Fani Willis, in Pursuit of a Trump Conviction, May Get Gagged for Defying Judge, ‘Talking About Race’

A clue to the district attorney’s allegedly reckless rhetoric — she has accused her critics of ‘playing the race card’ — could be that she is trying to win not only her trial, but also an election.

Miguel Martinez/Atlanta Journal-Constitution via AP
Fulton County District Attorney Fani Willis speaks during a worship service at the Big Bethel AME Church, where she was invited as a guest speaker on January 14, 2024, at Atlanta. Miguel Martinez/Atlanta Journal-Constitution via AP

The latest declaration of the district attorney of Fulton County, Fani Willis — that  “recently, they tell me, they don’t like me to talk about race. Well, I’m going to talk about it anyway” — could put her in line for a gag order from Judge Scott McAfee. 

Those comments were made at an awards ceremony held in the Georgia county on Friday. They come a week after she boasted that “the train is coming” in respect of convicting President Trump and his co-defendants despite the ongoing efforts to remove her from the case. During a speech in January in observation of Martin Luther King Jr. Day, she accused her critics of “playing the race card,” an explosive charge at Fulton County, a majority-minority jurisdiction.

While no such order has been requested by Mr. Trump or his 18 co-defendants, Ms. Willis’s rhetorical razzle-dazzle around race could soon catch further judicial notice. Mr. Trump’s speech is already restrained in the District of Columbia and Manhattan because of his criminal trials there.

Ms. Willis is already skating on thin ice. The Georgia Court of Appeals is mulling a request by Mr. Trump et al. to disqualify her from the case on account of her relationship a special prosecutor, Nathan Wade, her former lover. Critics point to the $650,000 paid out to him and to the trips they took together. 

Judge McAfee found that entanglement to be accompanied by an “odor of mendacity,” but he also appeared sympathetic to a second ground for disqualification proffered by the defendants. That critique centers on the speech Ms. Willis delivered at Big Bethel AME Church. In that oration, she defended Mr. Wade as a “superstar” and criticism of his credentials as driven by race. 

Speaking of her critics — and her defendants —  Ms. Willis asked “isn’t it them that’s playing the race card when they only question one? Isn’t it them playing the race card when they constantly think I need someone from some other jurisdiction in some other state to tell me how to do a job I’ve been doing almost 30 years?” She said in respect of an award garnered by Mr. Wade, “You know they ain’t just giving this to Black men.”

Ms. Willis’s defendants argued in court that the district attorney’s comments amounted to an effort to taint the jury pool. The district attorney denied she was talking about the cadre she intends to convict. Judge McAfee’s response to that was, “Maybe so. But maybe not. Therein lies the danger of public comment by a prosecuting attorney.” He called her speech “legally improper.”

The judge, though, stopped short of disqualifying Ms. Willis. He reasoned that the case “is too far removed from jury selection to establish a permanent taint of the jury pool.” Judge McAfee, though, appears to be inviting a further challenge from the defendants. He wrote in his ruling that “the time may well have arrived for an order preventing the State from mentioning the case in any public forum to prevent prejudicial pretrial publicity.”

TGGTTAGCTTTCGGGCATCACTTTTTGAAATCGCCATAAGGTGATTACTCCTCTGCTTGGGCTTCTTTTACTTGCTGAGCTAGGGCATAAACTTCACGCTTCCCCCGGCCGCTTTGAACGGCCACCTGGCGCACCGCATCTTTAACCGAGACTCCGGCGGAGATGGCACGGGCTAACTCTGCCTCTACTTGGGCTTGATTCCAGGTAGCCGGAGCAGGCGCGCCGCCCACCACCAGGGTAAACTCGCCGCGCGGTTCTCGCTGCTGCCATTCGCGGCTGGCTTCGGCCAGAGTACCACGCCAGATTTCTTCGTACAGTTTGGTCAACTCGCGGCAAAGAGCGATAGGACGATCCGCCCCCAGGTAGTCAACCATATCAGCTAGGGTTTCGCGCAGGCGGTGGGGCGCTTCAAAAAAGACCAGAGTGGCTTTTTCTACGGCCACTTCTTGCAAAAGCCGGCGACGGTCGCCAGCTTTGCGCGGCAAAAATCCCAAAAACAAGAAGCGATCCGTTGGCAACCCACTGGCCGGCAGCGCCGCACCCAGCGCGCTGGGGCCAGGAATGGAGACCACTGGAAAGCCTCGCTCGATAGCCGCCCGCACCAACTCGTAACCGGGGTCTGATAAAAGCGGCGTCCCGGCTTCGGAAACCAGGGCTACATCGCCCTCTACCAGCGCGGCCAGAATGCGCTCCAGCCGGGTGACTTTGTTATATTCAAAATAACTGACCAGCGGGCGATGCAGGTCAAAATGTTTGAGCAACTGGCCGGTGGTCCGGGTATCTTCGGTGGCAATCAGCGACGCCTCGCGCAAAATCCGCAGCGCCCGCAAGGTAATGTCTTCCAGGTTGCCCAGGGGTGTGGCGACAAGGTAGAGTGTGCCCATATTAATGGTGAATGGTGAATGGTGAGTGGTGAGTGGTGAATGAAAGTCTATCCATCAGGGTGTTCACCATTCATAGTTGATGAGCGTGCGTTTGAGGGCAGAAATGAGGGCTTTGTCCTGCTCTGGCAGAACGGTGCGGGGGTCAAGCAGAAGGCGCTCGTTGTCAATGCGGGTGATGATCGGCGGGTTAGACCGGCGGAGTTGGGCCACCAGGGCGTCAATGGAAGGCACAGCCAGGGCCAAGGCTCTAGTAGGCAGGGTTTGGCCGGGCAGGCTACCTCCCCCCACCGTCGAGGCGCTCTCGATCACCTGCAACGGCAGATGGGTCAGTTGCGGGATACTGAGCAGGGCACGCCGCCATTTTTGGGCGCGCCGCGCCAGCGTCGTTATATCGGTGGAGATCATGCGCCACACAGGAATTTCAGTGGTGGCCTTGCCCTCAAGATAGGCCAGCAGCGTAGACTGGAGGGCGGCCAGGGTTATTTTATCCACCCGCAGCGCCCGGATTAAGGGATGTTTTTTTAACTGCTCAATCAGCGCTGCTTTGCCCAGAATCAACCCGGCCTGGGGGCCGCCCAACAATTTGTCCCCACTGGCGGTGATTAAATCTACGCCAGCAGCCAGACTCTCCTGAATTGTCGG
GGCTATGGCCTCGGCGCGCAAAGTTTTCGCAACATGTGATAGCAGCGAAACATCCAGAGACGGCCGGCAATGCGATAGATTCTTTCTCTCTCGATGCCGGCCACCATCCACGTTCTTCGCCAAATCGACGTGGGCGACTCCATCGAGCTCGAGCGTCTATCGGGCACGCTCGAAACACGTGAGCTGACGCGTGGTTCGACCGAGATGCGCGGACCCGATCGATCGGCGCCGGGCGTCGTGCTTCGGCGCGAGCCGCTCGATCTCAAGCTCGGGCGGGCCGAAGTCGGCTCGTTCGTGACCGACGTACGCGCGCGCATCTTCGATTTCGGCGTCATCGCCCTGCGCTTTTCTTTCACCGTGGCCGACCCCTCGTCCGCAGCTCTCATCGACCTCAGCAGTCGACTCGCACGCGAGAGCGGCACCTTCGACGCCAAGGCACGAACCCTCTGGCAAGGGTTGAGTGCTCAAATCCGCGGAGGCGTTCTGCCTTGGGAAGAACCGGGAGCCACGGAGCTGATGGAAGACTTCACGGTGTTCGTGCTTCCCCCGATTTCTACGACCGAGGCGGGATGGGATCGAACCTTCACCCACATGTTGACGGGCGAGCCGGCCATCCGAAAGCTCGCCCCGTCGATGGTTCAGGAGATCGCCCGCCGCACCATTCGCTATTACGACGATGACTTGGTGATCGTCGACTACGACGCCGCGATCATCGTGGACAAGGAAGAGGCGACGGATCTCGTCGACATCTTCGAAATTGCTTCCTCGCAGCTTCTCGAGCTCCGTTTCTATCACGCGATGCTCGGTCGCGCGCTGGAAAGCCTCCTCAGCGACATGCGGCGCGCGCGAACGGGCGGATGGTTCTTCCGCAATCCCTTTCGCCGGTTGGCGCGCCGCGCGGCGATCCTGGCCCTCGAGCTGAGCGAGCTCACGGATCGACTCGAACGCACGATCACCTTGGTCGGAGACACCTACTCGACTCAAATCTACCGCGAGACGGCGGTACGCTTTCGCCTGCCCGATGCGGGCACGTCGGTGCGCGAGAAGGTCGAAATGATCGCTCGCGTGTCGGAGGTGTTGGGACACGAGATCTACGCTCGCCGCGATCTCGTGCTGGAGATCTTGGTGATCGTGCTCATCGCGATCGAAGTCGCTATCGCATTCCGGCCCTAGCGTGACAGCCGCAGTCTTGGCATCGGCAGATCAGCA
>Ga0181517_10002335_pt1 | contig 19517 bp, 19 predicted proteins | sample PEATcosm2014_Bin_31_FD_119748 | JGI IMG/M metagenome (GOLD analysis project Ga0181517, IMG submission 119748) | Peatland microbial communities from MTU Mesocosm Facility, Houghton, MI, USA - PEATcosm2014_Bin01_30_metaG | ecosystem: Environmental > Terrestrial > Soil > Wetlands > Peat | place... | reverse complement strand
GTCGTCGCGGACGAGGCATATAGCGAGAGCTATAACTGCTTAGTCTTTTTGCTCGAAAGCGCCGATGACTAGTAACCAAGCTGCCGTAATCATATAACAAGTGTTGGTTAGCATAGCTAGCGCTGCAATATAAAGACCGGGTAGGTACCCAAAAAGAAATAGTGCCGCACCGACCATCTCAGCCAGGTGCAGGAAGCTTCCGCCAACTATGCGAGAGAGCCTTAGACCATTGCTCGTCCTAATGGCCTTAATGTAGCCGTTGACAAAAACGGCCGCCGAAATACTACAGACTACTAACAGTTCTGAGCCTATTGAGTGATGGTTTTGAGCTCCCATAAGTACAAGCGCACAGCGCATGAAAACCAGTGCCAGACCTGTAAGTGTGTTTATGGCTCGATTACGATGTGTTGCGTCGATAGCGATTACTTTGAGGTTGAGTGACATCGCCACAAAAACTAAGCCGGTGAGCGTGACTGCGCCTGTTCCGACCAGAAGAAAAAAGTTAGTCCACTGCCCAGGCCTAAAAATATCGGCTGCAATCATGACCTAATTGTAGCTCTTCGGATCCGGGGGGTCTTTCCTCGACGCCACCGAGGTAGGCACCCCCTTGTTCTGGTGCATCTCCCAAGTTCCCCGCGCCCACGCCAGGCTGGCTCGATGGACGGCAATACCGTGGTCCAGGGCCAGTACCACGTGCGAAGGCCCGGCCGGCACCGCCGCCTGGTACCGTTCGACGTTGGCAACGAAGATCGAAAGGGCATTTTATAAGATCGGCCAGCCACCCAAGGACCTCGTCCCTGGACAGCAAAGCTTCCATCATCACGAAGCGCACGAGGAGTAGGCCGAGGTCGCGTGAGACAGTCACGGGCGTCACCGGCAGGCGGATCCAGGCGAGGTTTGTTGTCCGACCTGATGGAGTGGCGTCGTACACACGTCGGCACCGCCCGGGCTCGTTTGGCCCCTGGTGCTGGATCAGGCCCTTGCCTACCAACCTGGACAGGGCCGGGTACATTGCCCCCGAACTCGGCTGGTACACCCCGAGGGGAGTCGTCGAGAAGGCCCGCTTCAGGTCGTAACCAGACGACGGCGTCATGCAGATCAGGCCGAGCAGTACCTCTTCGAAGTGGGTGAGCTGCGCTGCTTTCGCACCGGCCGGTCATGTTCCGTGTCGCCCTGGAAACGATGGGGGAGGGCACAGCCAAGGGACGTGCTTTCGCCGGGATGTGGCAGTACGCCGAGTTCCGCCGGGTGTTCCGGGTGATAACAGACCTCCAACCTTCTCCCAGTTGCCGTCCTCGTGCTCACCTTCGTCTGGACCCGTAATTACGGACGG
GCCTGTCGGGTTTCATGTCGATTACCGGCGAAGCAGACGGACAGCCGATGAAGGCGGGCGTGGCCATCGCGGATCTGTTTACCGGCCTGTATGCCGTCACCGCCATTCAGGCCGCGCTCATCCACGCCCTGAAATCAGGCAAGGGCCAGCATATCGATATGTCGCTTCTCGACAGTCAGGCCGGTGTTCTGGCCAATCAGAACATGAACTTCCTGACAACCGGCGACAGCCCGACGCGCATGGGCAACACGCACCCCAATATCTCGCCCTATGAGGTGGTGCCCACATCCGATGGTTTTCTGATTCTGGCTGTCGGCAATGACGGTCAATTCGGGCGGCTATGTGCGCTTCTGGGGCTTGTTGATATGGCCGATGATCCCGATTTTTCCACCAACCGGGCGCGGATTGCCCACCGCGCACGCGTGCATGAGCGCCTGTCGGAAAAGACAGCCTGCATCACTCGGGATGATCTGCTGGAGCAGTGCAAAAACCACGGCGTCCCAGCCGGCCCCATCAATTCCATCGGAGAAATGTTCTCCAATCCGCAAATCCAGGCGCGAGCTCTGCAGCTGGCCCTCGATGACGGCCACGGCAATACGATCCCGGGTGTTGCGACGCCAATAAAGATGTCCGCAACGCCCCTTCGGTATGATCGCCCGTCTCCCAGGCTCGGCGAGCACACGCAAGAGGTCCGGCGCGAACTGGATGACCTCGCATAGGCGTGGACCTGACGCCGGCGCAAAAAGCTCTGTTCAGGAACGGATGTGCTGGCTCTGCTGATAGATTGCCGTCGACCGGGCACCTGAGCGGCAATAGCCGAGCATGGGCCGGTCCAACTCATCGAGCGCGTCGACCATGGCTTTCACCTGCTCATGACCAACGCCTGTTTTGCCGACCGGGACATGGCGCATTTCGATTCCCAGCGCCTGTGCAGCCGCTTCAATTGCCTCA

Judge McAfee, in order to underscore the point, added in his opinion that “providing this type of public comment creates dangerous waters for the District Attorney to wade further into.” One of Mr. Trump’s attorneys, Steven Sadow, took to X to note that “apparently Judge McAfee’s warning to Willis in his disqualification order about talking about the case in a public forum is simply being ignored. Does that surprise anyone??”

In the wake of the speech at the church, email messages surfaced where Ms. Willis wrote to counsel for the defendants asserting that “in the legal community (and the world at large), some people will never be able to respect African Americans and/or women as their equal and counterpart. That is a burden you do not experience.”  

Clues to Ms. Willis’s outspokenness — and possibly also to Judge McAfee’s decision, which, while critical of the prosecutor, allowed her to stay on if Mr. Wade left — could lie in electoral realities. She is a Democrat, while he is a Republican, but they both face challengers. President Biden claimed more than 72 percent of the vote in Fulton County in 2020.

While a pro-Trump Republican lawyer, Courtney Kramer, is running against Ms. Willis, the district attorney is likely more concerned about her left flank, in her primary in May. That is where a one-time Atlanta city solicitor and prosecutor, Christian Wise Smith, has positioned himself. He told his alma mater, Cooley Law School, that the justice system “is set up for people to fail. In Fulton County, the policies of systemic racism continue unabated.”

Judicial elections work differently. In Georgia, they are nonpartisan, and there is no primary. The vote will transpire on May 21, with a runoff, if necessary, to be held on June 18. Judge McAfee, just 34 years old, is running for a full four-year term after being appointed to the bench by Governor Kemp in 2022. He too faces a challenge from his left, in the person of an attorney and talk show host, Robert Patillo. 

Mr. Patillo is the erstwhile executive director of the Rainbow PUSH Coalition, the group founded by the Reverend Jesse Jackson. Mr. Patillo’s website describes him as an “Intellectual Militant.”


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